Obamacare Premiums Cost Less Than Employer Plans

Obamacare premiums cost less than employer-based insurance this year, according to a new report, but a major reason was narrower networks that offer fewer doctor choices in Obamacare plans.

A new analysis found 2016 Obamacare premiums for the second-cheapest plan, the silver plan, were lower in 39 states and the District of Columbia than the average premium for employer-sponsored plans. The news comes ahead of several states expecting major increases of 50 percent or more for some Obamacare plans in 2017.

The analysis from the left-leaning think tank Urban Institute estimated that this year the second-cheapest silver plan cost $294 across all 50 states and the District of Columbia. Meanwhile, the second-lowest employer premium cost an average of $464 a month.

The Urban Institute pegs the discrepancy on a number of factors, chief among them the network of providers offered by Obamacare insurers.

“Marketplace insurers also tend to offer narrower provider network plans than their employer-based counterparts, with more limited networks leading to significantly lower premiums in many cases,” the think tank said.

About half of Obamacare plans in 2016 offered an HMO or exclusive provider organization that limited doctor choices for consumers, according to a study from the Blue Cross Blue Shield Association, which represents local Blue Cross chapters.

Another contributor to lower premiums was that some Obamacare insurers underpriced their insurance plans at the start of 2014 when the marketplaces went online. Some experts believe the expected big premium increases for 2017 are due to a market correction to compensate for the underpricing.

The amount of the price difference between employer and Obamacare-sponsored insurance varies by state.

While 39 states had higher employer-based premiums compared to Obamacare, about 12 states experienced the reverse. Those states were Alaska, Arkansas, Delaware, Georgia, Louisiana, Missouri, Nebraska, North Carolina, South Dakota, Vermont, West Virginia and Wyoming.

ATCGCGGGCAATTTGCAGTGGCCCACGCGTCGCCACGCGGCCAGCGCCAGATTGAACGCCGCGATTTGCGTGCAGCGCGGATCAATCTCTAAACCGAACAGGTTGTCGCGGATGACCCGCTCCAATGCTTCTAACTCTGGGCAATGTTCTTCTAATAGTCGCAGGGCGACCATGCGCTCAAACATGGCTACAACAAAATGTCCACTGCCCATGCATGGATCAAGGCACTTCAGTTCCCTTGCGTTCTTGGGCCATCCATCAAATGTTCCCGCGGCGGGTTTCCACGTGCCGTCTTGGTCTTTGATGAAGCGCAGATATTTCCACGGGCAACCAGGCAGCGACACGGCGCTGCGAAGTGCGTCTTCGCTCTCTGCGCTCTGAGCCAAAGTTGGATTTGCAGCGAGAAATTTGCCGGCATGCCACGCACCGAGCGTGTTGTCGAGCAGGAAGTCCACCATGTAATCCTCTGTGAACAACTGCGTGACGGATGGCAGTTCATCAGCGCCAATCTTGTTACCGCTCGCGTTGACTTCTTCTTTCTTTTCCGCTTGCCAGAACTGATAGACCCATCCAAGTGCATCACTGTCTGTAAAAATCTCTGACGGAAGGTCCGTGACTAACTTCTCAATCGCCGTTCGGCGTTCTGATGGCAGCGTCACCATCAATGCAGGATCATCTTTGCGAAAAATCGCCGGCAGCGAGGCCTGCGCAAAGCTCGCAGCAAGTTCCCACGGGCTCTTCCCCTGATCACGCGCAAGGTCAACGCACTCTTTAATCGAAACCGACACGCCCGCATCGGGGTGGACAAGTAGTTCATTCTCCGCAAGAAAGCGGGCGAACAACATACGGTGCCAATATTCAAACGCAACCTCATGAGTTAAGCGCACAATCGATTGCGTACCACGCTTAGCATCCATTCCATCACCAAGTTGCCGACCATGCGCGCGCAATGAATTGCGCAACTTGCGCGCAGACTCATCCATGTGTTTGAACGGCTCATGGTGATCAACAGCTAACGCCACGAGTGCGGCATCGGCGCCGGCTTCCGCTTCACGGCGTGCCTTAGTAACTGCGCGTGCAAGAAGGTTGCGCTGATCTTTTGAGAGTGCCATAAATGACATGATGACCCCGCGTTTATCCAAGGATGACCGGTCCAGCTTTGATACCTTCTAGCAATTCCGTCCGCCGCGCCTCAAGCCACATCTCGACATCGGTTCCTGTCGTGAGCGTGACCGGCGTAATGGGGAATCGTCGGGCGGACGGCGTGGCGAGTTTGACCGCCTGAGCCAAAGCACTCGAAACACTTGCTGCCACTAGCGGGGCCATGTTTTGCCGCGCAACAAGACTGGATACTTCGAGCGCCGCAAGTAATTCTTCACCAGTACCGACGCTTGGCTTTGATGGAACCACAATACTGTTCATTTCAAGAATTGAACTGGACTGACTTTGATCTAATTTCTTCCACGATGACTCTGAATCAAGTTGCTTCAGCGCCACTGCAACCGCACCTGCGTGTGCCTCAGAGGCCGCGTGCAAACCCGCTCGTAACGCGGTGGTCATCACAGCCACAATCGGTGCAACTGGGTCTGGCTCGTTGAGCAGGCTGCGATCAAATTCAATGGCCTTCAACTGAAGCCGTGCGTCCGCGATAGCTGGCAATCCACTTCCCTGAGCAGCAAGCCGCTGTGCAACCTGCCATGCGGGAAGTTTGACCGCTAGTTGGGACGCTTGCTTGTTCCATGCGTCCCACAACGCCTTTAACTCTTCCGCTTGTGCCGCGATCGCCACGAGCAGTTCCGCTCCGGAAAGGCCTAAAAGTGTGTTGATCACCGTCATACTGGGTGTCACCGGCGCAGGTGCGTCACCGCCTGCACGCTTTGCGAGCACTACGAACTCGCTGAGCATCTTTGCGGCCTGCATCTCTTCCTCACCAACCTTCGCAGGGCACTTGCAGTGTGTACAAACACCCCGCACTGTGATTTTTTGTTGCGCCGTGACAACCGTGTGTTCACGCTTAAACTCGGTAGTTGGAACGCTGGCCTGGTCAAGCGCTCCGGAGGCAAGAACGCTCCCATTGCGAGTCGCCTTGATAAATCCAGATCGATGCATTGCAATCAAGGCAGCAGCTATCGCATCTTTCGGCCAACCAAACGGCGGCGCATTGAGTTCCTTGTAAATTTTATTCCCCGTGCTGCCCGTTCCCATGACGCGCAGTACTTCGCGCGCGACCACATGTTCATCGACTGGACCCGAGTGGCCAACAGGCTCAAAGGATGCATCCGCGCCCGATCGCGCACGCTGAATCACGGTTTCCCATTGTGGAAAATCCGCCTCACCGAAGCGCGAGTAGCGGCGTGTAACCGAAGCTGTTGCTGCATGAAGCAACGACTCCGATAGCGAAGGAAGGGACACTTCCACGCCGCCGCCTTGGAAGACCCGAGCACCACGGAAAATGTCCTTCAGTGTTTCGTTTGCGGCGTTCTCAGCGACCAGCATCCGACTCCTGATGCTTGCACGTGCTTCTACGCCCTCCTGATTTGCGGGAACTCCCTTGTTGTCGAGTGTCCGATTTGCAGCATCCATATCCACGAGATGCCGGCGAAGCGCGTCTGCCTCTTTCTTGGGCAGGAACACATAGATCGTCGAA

Take Vermont, which doesn’t allow premiums to vary by page in the individual insurance market, which is for people who don’t get insurance through their job and includes a majority of Obamacare enrollees. However, the state’s large employer market doesn’t have that same restriction and can charge higher or lower premiums based partly on age.

“The premium rating differences between the Vermont group and nongroup markets are at one extreme of the distribution, making them less comparable to each other than are the other states,” the analysis said.

The study comes as Republican lawmakers slam the Obamacare price increases.

“Most Americans are seeing even higher proposed premium increases. Conceding to the massive premium increase, the administration then relies on tax subsidies,” said Rep. Jason Chaffetz, R-Utah, chairman of the House Oversight and Government Reform Committee, which held a hearing on high Obamacare premiums last week.

“However, regardless of the subsidies, Americans are feeling the full brunt of just how costly the Affordable Care Act is.”

The administration has reported that even with premium increases, the vast majority of consumers on healthcare.gov can get a plan for less than $75 a month because of government subsidies.

In addition, independent experts calculated that marketplace premiums are 12-20 percent lower than the Congressional Budget Office projected when the law was passed, according to an op-ed from Health and Human Services Secretary Sylvia Burwell.

“In most places and for most people, the marketplace is working well, and I expect it will continue to grow in the years ahead,” Burwell wrote in USA Today Sept. 9.

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